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Heritage Civilization and the Jews
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Europe/Near East/North Africa
1789 to 1925


The 19th century witnessed an unprecedented expansion and collapse of global empires. Prussia and the Russian Empire finished dividing Poland between themselves in 1795; and Russia went on to expand its rule far into Central Asia.

Following the French Revolution, Napoleon Bonaparte came to power and led French forces to a series of stunning military victories across Europe and the Near East. His success was due in part to the enthusiasm of his troops, who believed they were on a campaign to spread the ideals of human rights to peoples living under oppressive regimes. He seemed on his way to forging a vast empire but met a series of reversals and was decisively defeated in 1815 by joint
British and Prussian troops at Waterloo.

While the British continued to build their mercantile empire throughout the 19th cen, the democratic and nationalist ideals of the French Revolution encouraged rebellion and gradually undermined the power of more traditional empires such as those of Russia, Austria-Hungary, and even Ottoman Turkey. The final collapse of these three great empires at the beginning of the 20th century was due, in large part, to the massive social changes wrought by industrialization and the rise of new political ideologies with which their autocratic rulers were unable to cope.

The social changes which swept Europe by the 19th century were accompanied by radical new ideas about the nature of humankind, society, and culture. The theory of evolution and psychoanalysis offered up strikingly modern visions of mankind's relationship to the world. The writings of Marx and Engels and other socialists questioned the values of the emerging industrial society. Revolutions in art, music, and literature -- including Romanticism, Impressionism, Expressionism, and Cubism -- flouted convention to explore new aesthetic frontiers.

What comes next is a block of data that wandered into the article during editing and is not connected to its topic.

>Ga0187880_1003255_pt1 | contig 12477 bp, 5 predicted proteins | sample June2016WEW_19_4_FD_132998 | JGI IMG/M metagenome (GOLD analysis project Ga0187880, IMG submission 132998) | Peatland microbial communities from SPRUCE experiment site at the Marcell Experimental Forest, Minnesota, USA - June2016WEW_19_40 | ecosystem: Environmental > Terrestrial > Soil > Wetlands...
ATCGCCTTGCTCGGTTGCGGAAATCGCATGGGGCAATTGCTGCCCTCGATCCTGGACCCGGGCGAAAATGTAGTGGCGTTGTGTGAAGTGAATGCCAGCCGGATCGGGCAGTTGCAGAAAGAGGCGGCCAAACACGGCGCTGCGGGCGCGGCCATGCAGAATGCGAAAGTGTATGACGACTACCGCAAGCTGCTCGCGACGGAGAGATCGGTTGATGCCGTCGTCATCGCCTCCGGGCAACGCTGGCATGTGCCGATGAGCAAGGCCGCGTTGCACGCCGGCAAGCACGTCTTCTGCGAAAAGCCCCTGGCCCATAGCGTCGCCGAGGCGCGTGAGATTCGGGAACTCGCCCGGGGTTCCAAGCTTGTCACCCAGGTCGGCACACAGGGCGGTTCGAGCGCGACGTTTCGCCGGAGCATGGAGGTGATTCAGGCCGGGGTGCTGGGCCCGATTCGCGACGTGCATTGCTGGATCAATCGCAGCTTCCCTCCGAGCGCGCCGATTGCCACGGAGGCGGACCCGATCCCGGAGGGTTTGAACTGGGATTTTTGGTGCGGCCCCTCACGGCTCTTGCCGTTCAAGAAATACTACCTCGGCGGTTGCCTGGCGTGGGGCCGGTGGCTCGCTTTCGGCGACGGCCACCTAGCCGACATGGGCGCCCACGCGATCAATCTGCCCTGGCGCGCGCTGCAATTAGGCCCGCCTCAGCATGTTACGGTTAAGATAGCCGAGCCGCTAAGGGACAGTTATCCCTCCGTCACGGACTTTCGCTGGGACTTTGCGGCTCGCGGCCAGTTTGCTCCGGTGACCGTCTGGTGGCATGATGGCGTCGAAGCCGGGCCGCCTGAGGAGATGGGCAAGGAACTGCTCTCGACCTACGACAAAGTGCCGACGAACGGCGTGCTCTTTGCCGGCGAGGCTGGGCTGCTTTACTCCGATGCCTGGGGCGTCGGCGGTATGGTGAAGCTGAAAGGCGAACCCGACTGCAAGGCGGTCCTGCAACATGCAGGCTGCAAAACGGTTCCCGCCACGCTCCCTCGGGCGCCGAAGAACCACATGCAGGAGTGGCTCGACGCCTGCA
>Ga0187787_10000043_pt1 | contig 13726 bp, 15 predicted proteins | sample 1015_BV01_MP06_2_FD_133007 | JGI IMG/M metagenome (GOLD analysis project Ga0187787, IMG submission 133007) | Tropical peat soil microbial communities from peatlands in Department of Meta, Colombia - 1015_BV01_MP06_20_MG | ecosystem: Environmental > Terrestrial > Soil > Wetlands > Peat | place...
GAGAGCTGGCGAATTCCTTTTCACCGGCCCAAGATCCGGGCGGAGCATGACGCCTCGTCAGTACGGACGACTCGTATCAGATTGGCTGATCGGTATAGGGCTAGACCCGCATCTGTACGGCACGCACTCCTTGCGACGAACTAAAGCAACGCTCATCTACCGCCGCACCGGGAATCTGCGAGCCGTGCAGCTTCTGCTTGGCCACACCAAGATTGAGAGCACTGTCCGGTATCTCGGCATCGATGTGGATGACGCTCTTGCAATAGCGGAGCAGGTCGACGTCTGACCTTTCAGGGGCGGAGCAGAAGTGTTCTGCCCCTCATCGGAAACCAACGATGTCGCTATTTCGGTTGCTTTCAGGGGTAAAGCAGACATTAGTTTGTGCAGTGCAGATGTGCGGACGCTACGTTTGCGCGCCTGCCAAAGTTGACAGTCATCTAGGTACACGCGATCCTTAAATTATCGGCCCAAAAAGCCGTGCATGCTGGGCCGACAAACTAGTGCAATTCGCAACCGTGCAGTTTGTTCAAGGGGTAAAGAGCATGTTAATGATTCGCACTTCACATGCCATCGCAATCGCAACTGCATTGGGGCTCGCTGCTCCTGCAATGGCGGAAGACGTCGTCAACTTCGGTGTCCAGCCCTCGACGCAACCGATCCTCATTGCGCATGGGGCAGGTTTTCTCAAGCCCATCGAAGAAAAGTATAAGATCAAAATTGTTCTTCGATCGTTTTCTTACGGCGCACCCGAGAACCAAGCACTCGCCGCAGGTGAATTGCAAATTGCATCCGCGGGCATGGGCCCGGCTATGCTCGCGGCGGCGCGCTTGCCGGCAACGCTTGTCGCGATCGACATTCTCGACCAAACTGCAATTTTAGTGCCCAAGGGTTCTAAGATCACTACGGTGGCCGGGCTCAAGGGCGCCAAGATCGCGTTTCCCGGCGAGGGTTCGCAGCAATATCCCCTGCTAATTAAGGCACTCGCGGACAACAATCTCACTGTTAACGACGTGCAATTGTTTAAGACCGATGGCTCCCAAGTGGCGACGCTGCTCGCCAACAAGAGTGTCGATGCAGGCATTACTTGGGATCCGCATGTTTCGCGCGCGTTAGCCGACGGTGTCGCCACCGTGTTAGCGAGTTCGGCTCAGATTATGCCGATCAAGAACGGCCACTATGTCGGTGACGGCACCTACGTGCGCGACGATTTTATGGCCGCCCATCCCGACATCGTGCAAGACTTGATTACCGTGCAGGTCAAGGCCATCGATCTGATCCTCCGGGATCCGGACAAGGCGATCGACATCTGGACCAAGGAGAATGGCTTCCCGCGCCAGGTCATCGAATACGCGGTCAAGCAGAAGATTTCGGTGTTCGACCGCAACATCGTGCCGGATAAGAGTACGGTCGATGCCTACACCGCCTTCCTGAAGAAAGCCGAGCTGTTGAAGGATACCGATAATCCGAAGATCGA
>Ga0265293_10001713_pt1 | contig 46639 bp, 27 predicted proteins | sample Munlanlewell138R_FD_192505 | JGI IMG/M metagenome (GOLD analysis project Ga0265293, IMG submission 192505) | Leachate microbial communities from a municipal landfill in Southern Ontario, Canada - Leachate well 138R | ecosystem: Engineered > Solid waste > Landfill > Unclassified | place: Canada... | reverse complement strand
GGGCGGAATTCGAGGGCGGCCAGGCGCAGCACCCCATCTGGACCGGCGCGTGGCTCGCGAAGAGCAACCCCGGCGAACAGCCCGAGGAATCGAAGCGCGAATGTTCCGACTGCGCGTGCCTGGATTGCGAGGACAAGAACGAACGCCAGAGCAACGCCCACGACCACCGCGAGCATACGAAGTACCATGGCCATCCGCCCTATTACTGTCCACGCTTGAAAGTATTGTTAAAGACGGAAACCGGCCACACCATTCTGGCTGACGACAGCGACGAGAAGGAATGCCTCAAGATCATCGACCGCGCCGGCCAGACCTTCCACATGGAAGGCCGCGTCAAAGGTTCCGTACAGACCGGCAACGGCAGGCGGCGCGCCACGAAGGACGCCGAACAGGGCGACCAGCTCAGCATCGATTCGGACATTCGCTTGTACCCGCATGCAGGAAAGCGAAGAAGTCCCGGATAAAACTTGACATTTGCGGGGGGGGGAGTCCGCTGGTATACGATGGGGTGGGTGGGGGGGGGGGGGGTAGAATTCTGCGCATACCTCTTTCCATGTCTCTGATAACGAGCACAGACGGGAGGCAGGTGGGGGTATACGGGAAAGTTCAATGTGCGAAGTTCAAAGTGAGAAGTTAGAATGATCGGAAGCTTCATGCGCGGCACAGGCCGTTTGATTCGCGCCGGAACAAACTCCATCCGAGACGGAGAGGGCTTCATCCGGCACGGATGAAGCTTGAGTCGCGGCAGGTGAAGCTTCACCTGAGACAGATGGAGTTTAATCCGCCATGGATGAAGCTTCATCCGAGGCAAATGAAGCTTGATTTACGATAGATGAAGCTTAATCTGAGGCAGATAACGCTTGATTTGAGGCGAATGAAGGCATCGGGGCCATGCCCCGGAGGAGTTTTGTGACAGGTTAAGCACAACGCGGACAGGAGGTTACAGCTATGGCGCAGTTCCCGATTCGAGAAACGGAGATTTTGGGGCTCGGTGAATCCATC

Jews played key roles in many of the great upheavals of the century. Jewish financiers, merchants, and manufacturers were instrumental in the rise of industrialization, and Jews gradually attained civil rights in many countries of Europe, North Africa, and the Near East. Their very success, however, led to a political backlash in western Europe, where anti-Semitic politics became common by the end of the century. In the Russian Empire the regime's anti-Jewish economic policies and its encouragement of anti-Semitic violence drove many Jews to emigrate. Between 1881 and 1924, more than two million Jews from eastern Europe emigrated to the United States.

Within European Jewish society new movements such as Reform Judaism, Zionism, and Bundism arose in response to new challenges and opportunities. By the beginning of the 20th century, the Zionist movement was struggling to attain an autonomous Jewish homeland in Palestine. When in 1917, in the midst of the First World War, Great Britain issued the Balfour Declaration supporting the idea, Zionists were encouraged, and more than 35,000 Jews
immigrated to Palestine between 1919 and 1923, joining the tens of thousands who had settled there in earlier migrations.


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